The claims made for Esperanto by Dr. Zamenhof are that its entire grammar consists of but sixteen brief and simple rules which can be mastered in half an hour; that its root words are those already known to many of the other languages, and that, knowing one-half the words, the other half are created by the process of deduction. He says that any student can gain a good working knowledge of the language in a few weeks. He quotes from Count Leo Tolstoy who declares that he readily comprehended the first letter sent him in Esperanto after only two hours’ study. The ability to read the language understandingly is within the grasp of everyone who possesses an ingenious dictionary and grammar sheet issued in the various languages. This is a unique property not possess by any other tongue, declares the doctor. For example, the German phrase, “Ich weiss nicht wo meinen stock gelassen habe” (“I don’t know where I left my stick”) would read, if translated by the aid of a German-English dictionary, “I white not where I to think story dispassionate property”—a confusion impossible to Esperanto. We quote from the doctor’s article as follows: 
“The remarkable simplicity of Esperanto is brought about by the fact that not only is the grammar capable of being learned in half an hour, and is free from all exceptions but also because it also possesses diverse rules by which all are able to coin words from any given root without being forced to learn them. Thus, for example, the prefix ‘mal’ signifies absolute opposites. (Bona, good; malbona, bad.) Thus, having learned the words alta, diva, promise, luma , ami, estimi, sure, etc., meaning high, thick, near, light, to love, to esteem, above, etc., none need learn the opposite words, malalta, maldika, malproksima, malluma, malami, malestimi, malsupre, which signify low, thin, far, dark, to hate, to despise, below, etc. Thus all can manufacture for themselves the opposite to any known root by making use of the prefix ‘mal.’ Also ‘in’ is used to form feminines. Knowing that patro, frato, filo, edzo, koko, bovo, etc., mean father, brother, son, husband, cock, bull, one need not learn the words patrino, fratino, filino, edzino, kokino, bovino, etc., which are represented in English by the totally different words, mother, sister, daughter, wife, hen, cow, etc. A further example is afforded by the suffix ‘il’ which indicates an instrument by whose instrumentality an action takes place. Thus, having learned that sonori, kombi, kudri, plugi mean in English to ring, comb, sew and plow, we at once knew that sonorilo, kombilo, kudrilo, plugiolo mean a bell, comb, needle, plow, respectively. Of these affixes, which serve to simplify and abbreviate the language in such a remarkable matter, there exist about forty in Esperanto.”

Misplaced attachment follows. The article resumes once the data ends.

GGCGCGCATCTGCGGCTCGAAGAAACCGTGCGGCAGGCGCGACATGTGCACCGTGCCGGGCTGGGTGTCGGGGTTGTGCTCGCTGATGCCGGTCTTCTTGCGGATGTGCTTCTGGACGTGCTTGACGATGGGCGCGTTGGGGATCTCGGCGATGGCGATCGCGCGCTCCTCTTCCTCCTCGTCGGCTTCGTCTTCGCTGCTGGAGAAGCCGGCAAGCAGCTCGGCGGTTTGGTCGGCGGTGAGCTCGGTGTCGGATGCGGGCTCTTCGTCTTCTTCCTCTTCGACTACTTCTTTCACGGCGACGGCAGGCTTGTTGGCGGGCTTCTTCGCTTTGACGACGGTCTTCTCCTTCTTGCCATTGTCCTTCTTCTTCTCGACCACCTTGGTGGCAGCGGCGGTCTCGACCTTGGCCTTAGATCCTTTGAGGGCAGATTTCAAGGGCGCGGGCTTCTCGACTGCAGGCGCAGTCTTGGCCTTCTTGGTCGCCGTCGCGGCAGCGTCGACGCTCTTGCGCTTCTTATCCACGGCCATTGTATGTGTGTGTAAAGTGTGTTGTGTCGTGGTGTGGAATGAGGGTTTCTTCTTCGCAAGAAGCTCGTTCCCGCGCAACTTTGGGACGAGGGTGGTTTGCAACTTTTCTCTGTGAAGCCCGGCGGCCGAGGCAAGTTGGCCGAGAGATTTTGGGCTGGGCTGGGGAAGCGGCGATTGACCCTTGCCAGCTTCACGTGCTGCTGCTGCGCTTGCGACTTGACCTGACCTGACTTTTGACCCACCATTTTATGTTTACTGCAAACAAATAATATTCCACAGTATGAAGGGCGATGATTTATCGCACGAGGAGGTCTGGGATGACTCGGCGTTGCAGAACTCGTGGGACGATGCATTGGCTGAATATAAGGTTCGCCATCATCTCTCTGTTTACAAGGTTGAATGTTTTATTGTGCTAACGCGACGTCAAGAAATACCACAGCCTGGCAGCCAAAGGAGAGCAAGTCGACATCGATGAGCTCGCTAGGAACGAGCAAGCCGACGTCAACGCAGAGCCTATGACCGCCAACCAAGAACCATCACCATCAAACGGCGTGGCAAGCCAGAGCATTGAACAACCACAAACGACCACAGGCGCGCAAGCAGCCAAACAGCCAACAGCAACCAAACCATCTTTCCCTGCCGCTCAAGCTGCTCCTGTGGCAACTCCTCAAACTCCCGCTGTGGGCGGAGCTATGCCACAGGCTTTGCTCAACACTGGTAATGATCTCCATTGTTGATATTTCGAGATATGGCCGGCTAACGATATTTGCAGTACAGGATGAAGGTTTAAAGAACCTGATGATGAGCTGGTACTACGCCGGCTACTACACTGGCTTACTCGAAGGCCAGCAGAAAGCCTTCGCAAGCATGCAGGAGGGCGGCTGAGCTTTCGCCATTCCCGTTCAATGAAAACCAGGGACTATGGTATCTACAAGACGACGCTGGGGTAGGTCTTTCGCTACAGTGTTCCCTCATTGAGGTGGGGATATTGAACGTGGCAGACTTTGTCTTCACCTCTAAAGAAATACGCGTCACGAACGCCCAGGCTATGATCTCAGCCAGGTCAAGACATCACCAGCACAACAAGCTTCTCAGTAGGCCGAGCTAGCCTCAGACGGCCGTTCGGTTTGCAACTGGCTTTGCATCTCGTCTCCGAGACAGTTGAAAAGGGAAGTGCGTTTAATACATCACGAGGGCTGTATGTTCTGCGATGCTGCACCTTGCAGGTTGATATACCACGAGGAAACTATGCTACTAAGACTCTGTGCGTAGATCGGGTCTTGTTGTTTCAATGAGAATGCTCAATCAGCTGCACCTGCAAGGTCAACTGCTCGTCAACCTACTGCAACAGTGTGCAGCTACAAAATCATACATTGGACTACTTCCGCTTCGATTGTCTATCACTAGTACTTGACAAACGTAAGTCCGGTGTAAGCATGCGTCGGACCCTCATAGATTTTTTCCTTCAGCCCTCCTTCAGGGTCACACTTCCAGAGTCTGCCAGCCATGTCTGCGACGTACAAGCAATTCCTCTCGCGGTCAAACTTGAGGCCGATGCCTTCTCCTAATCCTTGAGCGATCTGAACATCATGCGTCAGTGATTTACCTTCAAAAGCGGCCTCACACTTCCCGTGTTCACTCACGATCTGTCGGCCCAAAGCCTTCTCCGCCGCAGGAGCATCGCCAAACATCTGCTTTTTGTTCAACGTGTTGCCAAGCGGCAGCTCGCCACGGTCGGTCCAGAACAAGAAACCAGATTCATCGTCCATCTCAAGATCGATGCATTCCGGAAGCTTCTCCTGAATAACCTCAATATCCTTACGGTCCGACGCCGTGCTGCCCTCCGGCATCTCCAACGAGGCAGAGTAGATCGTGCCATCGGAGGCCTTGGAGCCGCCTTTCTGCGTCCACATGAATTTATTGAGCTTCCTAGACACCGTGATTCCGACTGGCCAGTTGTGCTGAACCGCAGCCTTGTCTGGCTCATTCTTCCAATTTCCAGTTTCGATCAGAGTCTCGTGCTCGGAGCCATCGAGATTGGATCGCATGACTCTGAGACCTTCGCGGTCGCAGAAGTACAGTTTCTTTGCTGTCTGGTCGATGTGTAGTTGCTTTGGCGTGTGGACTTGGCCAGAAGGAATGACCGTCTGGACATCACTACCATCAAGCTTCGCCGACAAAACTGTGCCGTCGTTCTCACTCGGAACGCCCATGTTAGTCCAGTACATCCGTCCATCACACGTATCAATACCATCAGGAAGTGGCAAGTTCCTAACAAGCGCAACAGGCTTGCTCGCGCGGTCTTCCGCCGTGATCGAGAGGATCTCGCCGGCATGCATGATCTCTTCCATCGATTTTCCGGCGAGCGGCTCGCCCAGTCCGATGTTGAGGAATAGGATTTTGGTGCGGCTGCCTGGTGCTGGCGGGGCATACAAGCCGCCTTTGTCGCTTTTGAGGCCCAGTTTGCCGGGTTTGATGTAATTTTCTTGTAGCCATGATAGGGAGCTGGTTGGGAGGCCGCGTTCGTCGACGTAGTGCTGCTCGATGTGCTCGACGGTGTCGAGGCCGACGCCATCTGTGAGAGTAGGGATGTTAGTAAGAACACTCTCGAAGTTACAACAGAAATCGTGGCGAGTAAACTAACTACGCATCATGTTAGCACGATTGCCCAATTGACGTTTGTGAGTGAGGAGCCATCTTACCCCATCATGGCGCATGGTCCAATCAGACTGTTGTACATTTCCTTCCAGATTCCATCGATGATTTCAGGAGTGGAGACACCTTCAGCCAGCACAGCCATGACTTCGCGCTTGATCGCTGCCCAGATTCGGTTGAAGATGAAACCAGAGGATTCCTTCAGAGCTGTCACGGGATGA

In printed appearance Esperanto much resembles the Italian. It is not unmusical in pronunciation, either, though it is severely mathematical in character.
This is the first suggestion I’ve seen that Volapük was intended to become the single world language, though given that Schleyer felt that the command to create the language had come to him from God, it’s not surprising. Certainly language creators, such as Elias Molee, felt that their creations would push aside the older languages.

The German example seems rather contrived although I suppose if you paged through a translating dictionary and consistently chose the worst choice, you might get there. There are no homographs in Esperanto.

Sadly, the explanation of the affixes is so deathly dull (if you skipped past it, you’re excused, but I had to type the whole thing), that it a clever part of the language and by telling too much, drains it of any life and interest.